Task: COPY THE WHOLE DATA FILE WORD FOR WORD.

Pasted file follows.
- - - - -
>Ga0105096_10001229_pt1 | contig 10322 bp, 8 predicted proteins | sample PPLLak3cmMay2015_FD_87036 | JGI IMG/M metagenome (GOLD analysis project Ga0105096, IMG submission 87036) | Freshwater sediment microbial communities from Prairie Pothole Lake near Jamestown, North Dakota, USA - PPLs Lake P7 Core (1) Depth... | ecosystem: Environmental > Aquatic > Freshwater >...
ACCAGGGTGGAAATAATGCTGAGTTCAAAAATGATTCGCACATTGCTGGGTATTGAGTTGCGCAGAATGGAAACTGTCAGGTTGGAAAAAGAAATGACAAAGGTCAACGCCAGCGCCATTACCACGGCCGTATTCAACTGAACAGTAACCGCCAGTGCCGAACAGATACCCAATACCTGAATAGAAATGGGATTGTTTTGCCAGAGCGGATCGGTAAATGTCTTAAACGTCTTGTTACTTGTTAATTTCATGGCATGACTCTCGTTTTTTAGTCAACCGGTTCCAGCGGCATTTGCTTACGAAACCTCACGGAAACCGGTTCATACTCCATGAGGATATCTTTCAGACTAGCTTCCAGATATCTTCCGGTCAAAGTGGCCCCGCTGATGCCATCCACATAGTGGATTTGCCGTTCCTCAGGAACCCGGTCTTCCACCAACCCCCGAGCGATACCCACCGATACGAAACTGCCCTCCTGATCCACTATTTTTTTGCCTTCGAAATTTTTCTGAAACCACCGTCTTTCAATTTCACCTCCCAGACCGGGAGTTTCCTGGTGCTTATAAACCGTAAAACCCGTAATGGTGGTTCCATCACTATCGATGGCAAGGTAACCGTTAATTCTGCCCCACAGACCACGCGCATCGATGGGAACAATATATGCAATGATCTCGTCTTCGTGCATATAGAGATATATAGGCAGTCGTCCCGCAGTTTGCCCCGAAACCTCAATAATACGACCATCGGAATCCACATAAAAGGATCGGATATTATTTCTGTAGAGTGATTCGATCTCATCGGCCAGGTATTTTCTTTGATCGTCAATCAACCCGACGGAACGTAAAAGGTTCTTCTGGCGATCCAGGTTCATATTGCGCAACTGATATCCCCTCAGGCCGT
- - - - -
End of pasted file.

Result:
>Ga0105096_10001229_pt1 | contig 10322 bp, 8 predicted proteins | sample PPLLak3cmMay2015_FD_87036 | JGI IMG/M metagenome (GOLD analysis project Ga0105096, IMG submission 87036) | Freshwater sediment microbial communities from Prairie Pothole Lake near Jamestown, North Dakota, USA - PPLs Lake P7 Core (1) Depth... | ecosystem: Environmental > Aquatic > Freshwater >...
ACCAGGGTGGAAATAATGCTGAGTTCAAAAATGATTCGCACATTGCTGGGTATTGAGTTGCGCAGAATGGAAACTGTCAGGTTGGAAAAAGAAATGACAAAGGTCAACGCCAGCGCCATTACCACGGCCGTATTCAACTGAACAGTAACCGCCAGTGCCGAACAGATACCCAATACCTGAATAGAAATGGGATTGTTTTGCCAGAGCGGATCGGTAAATGTCTTAAACGTCTTGTTACTTGTTAATTTCATGGCATGACTCTCGTTTTTTAGTCAACCGGTTCCAGCGGCATTTGCTTACGAAACCTCACGGAAACCGGTTCATACTCCATGAGGATATCTTTCAGACTAGCTTCCAGATATCTTCCGGTCAAAGTGGCCCCGCTGATGCCATCCACATAGTGGATTTGCCGTTCCTCAGGAACCCGGTCTTCCACCAACCCCCGAGCGATACCCACCGATACGAAACTGCCCTCCTGATCCACTATTTTTTTGCCTTCGAAATTTTTCTGAAACCACCGTCTTTCAATTTCACCTCCCAGACCGGGAGTTTCCTGGTGCTTATAAACCGTAAAACCCGTAATGGTGGTTCCATCACTATCGATGGCAAGGTAACCGTTAATTCTGCCCCACAGACCACGCGCATCGATGGGAACAATATATGCAATGATCTCGTCTTCGTGCATATAGAGATATATAGGCAGTCGTCCCGCAGTTTGCCCCGAAACCTCAATAATACGACCATCGGAATCCACATAAAAGGATCGGATATTATTTCTGTAGAGTGATTCGATCTCATCGGCCAGGTATTTTCTTTGATCGTCAATCAACCCGACGGAACGTAAAAGGTTCTTCTGGCGATCCAGGTTCATATTGCGCAACTGATATCCCCTCAGGCCGT